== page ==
Tag Archives: Customs Union

Labour’s Regressive Momentum

I have this theory that collective society has a working memory of about 20 years – sometimes longer depending on the severity of what has come to pass. The rise of popular Corbynism, and the Momentum campaign movement supporting it (together with a, fringe, distinctively militant social media presence) demonstrates to me that we have forgotten why we moved away from the policies of the 60’s and 70’s and this is being presented to our young voters as something radical, progressive and new. The truth is that the manifesto that Labour published for the 2017 General Election is regressive, vastly increasing the role and power of the State, and stifling economic growth. The fact that the Institute of Fiscal Studies was unable to cost it highlights how the manifesto has been kept intentionally vague, so as not to reveal the full implications of delivering it.

Continue reading

Trouble Brewing for Guinness

The Irish border poses one of the biggest challenges for Theresa May’s government in achieving the EU exit that she has set out. Leaving the customs union – a requirement if the UK is to be free to negotiate its own trade deals – almost certainly would introduce the requirement for a customs border between the Ireland and the UK.

This poses a big problem for Northern Ireland, and for businesses in both countries that operate across the border. A well known example is the drink synonymous with Ireland, brewed at St James’ Gate in Dublin, which is driven to Belfast for canning, and then driven back to Dublin for onward distribution. A customs border, even if tariff free, would potentially add delays and certainly would add administrative costs to this constant cross border model. The brewery would presumably need to either source a different canning partner within Ireland, at a cost of jobs in Belfast, or risk losing market share as the additional overheads are priced into the drink, making it less competitive.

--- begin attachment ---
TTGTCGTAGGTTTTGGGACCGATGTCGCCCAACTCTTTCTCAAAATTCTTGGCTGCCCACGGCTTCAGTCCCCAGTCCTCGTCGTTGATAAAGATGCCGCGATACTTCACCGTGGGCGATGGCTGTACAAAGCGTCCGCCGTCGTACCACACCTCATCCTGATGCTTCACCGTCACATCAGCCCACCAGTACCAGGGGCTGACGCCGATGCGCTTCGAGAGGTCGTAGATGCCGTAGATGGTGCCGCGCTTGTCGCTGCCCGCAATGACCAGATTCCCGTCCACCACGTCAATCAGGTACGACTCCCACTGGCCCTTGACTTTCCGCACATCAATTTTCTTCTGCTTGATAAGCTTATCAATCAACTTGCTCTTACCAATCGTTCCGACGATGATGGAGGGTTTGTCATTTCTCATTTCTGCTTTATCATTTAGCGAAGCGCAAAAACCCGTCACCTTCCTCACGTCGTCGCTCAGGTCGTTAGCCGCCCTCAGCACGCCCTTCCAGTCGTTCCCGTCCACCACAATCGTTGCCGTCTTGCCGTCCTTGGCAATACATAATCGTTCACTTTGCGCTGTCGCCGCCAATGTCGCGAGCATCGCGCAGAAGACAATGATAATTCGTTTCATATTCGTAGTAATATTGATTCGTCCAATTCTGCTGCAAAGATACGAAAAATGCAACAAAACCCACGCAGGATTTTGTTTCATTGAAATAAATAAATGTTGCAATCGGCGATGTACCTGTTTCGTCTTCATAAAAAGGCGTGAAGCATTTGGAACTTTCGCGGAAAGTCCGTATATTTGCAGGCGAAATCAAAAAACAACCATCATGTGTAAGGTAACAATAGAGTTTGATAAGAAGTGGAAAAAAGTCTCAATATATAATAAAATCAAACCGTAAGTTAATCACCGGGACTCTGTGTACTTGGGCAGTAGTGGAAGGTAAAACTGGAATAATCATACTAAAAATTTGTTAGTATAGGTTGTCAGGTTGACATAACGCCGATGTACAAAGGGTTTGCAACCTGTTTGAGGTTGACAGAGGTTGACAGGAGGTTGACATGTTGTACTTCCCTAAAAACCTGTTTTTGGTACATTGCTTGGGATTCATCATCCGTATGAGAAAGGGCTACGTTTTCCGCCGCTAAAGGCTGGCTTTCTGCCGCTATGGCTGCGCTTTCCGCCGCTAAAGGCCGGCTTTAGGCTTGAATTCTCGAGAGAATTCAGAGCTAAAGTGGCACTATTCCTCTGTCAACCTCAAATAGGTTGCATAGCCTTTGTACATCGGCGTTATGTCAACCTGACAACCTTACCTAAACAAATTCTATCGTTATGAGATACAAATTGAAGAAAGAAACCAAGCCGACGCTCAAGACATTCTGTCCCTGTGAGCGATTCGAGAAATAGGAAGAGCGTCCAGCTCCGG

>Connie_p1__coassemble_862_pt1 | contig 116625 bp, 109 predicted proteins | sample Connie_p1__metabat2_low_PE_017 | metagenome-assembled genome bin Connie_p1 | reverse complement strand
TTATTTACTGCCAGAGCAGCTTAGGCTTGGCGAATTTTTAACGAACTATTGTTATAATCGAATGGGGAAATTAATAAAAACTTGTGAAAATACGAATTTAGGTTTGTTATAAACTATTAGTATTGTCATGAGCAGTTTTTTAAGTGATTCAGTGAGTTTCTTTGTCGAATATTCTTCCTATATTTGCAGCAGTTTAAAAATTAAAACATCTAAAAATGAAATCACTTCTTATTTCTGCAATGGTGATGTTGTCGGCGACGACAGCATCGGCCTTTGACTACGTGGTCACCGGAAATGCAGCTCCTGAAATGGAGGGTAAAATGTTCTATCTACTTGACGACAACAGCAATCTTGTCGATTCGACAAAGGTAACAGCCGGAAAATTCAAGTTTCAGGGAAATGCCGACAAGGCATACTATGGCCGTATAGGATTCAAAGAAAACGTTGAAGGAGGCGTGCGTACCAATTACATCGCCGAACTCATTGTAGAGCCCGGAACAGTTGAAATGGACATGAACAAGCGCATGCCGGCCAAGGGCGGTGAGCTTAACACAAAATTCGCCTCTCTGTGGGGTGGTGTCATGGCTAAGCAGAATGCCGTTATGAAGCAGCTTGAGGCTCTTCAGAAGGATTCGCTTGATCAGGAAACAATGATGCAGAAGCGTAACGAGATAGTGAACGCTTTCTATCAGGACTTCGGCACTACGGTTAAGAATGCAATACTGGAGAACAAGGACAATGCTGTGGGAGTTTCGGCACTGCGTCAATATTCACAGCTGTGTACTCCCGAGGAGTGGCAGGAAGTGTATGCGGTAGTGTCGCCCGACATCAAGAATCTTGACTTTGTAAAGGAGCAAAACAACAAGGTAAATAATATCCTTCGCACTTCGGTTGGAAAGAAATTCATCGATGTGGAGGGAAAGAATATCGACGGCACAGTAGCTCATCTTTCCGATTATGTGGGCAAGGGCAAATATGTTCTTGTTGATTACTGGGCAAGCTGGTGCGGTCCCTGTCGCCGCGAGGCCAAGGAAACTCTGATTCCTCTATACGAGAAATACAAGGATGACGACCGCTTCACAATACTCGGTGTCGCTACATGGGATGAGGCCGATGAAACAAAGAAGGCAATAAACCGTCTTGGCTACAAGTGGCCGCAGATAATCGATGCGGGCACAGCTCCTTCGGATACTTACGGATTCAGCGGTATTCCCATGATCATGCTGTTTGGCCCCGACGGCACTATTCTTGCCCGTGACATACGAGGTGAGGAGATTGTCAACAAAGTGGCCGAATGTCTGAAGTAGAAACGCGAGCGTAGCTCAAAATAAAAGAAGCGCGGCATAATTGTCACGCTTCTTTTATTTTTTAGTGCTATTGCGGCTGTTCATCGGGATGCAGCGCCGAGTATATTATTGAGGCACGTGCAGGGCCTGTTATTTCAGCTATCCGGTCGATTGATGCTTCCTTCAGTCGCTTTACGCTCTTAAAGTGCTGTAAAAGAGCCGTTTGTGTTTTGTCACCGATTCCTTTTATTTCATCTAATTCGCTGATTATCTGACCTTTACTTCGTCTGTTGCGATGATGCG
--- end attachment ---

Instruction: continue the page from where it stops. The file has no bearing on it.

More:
Continue reading

You may take our EU, but you will never take our Freedom

Of movement, that is. It is hard to describe the feeling of dejection, and the frustration with my fellow countrymen, that I felt as the results of the EU referendum became clear. The people of the UK had voted to leave the European Union. The one question going round and round in my head without respite, was “Why?”.

I appreciate that the benefits of Freedom of Movement that I have enjoyed, are certainly not typical of the average British citizen, and are certainly of the more obvious in nature. In the December of 2007, I applied for a role within the organisation that I was working, the details of which were shrouded in secrecy, and related to a project only referred to in code names. By the time I learned that I had been successful in landing the job, I was already en route to visit my parents’ house in the Charente region of France, where we would have our family get together over Christmas.

Continue reading